British-Guyanese singer Sabiyha releases a live session version of her debut single Choorile. Captured in her Croydon neighbourhood at the start of the year, the performance seizes the gutsy spirit of Sabiyha’s new track. Choorile itself is a feminist reclamation of a Guyanese term derived from a tale about a banshee-like creature, which has become short-hand for women who are perceived to be too loud, unruly or assertive.
Born and raised in South London’s Croydon amongst a large, extended family—headed up by matriarch ‘Nanny’—Sabiyha wrote the song in recognition of powerful womxn, informed first hand by the strength and guts of her whip-smart Mum. “She was quite strong willed when she was young, and whilst she didn’t let me act out growing up, she encouraged me to speak up and have my own opinions,” says Sabiyha; “She’d ask me ‘Are you a leader or are you a follower? She was quite hard about that — she didn’t want me to just go along with what people were saying, and that’s what has shaped the way I am. You don’t want to get in an argument with my Mum! She’s tiny but there’s plenty of fight in her. She’s the person that I was thinking of, writing Choorile.”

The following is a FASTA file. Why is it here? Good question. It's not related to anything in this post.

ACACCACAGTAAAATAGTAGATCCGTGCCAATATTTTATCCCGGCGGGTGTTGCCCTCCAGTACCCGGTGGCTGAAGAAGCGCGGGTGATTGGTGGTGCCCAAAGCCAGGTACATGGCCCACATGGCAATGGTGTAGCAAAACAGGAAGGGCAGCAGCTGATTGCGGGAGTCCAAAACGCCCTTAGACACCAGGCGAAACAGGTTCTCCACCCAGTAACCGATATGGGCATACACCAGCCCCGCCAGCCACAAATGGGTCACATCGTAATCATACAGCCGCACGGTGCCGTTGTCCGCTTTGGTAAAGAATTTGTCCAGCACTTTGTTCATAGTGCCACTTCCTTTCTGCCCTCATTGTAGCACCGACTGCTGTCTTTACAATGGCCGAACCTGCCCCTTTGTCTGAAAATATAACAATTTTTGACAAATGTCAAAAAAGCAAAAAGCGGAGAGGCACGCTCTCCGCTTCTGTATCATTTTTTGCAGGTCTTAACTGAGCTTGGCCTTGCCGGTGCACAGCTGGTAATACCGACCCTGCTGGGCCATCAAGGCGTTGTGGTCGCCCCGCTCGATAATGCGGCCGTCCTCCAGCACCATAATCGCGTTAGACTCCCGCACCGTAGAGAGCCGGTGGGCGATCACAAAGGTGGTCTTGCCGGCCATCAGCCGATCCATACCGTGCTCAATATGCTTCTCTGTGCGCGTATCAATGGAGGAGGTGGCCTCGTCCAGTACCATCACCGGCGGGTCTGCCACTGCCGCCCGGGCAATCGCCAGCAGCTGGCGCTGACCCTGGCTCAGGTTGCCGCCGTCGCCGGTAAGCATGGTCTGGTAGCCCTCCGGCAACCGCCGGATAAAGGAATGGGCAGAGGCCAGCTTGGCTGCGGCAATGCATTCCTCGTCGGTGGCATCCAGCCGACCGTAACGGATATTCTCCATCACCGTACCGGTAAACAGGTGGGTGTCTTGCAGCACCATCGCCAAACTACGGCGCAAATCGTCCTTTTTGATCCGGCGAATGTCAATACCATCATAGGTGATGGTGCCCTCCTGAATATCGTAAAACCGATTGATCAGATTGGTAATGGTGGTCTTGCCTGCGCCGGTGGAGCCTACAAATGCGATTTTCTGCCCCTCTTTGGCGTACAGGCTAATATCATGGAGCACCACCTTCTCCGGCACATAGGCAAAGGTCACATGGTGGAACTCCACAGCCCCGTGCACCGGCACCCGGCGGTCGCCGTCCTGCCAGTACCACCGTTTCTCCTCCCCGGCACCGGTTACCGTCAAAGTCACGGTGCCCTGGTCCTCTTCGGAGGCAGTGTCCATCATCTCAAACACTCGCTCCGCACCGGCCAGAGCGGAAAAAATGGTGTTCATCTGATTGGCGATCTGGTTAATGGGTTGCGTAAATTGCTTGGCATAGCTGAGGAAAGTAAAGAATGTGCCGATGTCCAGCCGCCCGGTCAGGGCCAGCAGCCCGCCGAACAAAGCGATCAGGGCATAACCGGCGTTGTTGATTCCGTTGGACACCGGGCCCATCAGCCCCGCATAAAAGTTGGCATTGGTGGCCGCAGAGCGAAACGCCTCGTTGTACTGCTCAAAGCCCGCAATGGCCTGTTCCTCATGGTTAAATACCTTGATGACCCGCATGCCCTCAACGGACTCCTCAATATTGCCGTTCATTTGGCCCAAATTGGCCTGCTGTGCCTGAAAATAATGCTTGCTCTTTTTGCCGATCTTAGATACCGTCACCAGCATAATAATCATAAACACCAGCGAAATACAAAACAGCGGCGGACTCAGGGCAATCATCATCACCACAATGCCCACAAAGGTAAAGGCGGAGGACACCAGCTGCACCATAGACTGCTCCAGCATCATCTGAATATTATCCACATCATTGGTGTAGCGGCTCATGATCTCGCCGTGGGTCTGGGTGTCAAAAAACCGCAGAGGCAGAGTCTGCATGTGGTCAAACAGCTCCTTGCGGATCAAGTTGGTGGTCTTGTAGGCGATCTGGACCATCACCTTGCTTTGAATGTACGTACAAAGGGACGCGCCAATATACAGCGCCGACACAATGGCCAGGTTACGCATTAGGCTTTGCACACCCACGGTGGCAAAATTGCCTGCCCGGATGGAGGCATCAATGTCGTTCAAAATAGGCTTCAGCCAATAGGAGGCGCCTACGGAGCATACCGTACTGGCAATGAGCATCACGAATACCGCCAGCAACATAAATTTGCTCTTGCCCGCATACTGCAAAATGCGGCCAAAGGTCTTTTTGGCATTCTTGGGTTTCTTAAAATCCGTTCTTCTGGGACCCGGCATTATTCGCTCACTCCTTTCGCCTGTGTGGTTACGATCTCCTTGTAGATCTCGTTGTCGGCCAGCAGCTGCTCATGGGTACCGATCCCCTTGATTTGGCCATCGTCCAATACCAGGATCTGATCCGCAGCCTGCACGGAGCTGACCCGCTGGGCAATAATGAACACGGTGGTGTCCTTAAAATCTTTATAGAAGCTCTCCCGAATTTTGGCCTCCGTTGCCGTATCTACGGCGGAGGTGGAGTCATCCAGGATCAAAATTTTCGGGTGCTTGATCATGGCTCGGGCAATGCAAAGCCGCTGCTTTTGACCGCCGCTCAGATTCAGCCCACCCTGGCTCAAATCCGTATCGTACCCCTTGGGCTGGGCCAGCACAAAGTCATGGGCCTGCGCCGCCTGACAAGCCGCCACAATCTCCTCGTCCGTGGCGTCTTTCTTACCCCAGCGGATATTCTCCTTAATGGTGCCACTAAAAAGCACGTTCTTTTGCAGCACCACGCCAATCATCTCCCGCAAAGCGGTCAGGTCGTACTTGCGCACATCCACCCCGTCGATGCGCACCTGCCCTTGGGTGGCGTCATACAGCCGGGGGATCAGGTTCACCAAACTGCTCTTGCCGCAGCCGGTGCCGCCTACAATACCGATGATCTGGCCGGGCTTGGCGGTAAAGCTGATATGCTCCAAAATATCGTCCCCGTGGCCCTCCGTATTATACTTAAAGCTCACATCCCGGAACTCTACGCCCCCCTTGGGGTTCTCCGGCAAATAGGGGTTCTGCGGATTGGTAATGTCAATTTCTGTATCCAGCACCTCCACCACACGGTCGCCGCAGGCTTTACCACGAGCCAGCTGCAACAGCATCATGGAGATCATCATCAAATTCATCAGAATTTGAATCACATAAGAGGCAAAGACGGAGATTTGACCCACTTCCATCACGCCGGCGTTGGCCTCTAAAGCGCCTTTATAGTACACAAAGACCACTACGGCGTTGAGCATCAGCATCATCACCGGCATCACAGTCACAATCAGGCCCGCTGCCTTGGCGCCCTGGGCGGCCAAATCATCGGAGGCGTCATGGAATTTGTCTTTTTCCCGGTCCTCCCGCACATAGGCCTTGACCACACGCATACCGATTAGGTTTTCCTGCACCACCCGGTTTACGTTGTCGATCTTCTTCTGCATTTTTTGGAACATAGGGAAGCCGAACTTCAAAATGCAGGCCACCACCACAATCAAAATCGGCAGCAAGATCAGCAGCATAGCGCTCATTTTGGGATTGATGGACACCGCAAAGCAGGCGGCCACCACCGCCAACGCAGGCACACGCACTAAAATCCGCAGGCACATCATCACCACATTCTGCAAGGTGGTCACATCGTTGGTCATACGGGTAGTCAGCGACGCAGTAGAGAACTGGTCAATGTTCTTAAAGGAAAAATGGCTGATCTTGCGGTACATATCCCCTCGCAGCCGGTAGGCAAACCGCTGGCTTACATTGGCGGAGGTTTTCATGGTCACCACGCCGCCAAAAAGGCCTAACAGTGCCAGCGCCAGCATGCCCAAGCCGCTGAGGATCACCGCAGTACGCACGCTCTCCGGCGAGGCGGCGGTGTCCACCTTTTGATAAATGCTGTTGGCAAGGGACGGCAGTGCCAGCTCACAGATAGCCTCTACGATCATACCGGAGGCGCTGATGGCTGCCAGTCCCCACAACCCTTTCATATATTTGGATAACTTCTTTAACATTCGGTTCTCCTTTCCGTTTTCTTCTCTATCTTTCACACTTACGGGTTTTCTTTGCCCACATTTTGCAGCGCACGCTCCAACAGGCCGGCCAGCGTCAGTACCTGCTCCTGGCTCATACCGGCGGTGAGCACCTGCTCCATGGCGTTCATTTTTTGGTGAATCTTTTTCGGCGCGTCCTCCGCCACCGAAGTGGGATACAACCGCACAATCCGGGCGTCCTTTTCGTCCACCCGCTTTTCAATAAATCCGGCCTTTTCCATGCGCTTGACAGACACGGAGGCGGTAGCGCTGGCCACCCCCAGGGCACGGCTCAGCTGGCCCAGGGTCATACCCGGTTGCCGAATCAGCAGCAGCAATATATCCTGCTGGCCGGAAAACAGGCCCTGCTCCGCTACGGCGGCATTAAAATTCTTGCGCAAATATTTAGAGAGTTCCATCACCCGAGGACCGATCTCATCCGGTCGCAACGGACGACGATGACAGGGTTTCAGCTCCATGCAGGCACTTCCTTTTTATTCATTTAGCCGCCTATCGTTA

It’s this uncompromising inhabiting of space which spills over into the takedown of Choorile, with her supple and impressive vocals caught up between bars of broken English and elements of South India’s Carnatic traditions. Growing up in Sabiyha’s house was never silent, her teenage world sound-tracked by the latest tracks from Choice FM and Channel U, with Grime and soca playing at day-to-night parties round BBQs. It’s a balance which reflects the broader interplay between her cultural heritage—brought into sharper focus by an affecting recent trip to Sabiyha’s parents’ former home, Guyana—and the ease of Croydon’s multicultural dynamic.
Cover image | Sabiyha – Photo by Misha Meghna
Tell us about a project or news you would like to read on GRIOT. Write to firstname.lastname@example.org
This post is also available in: it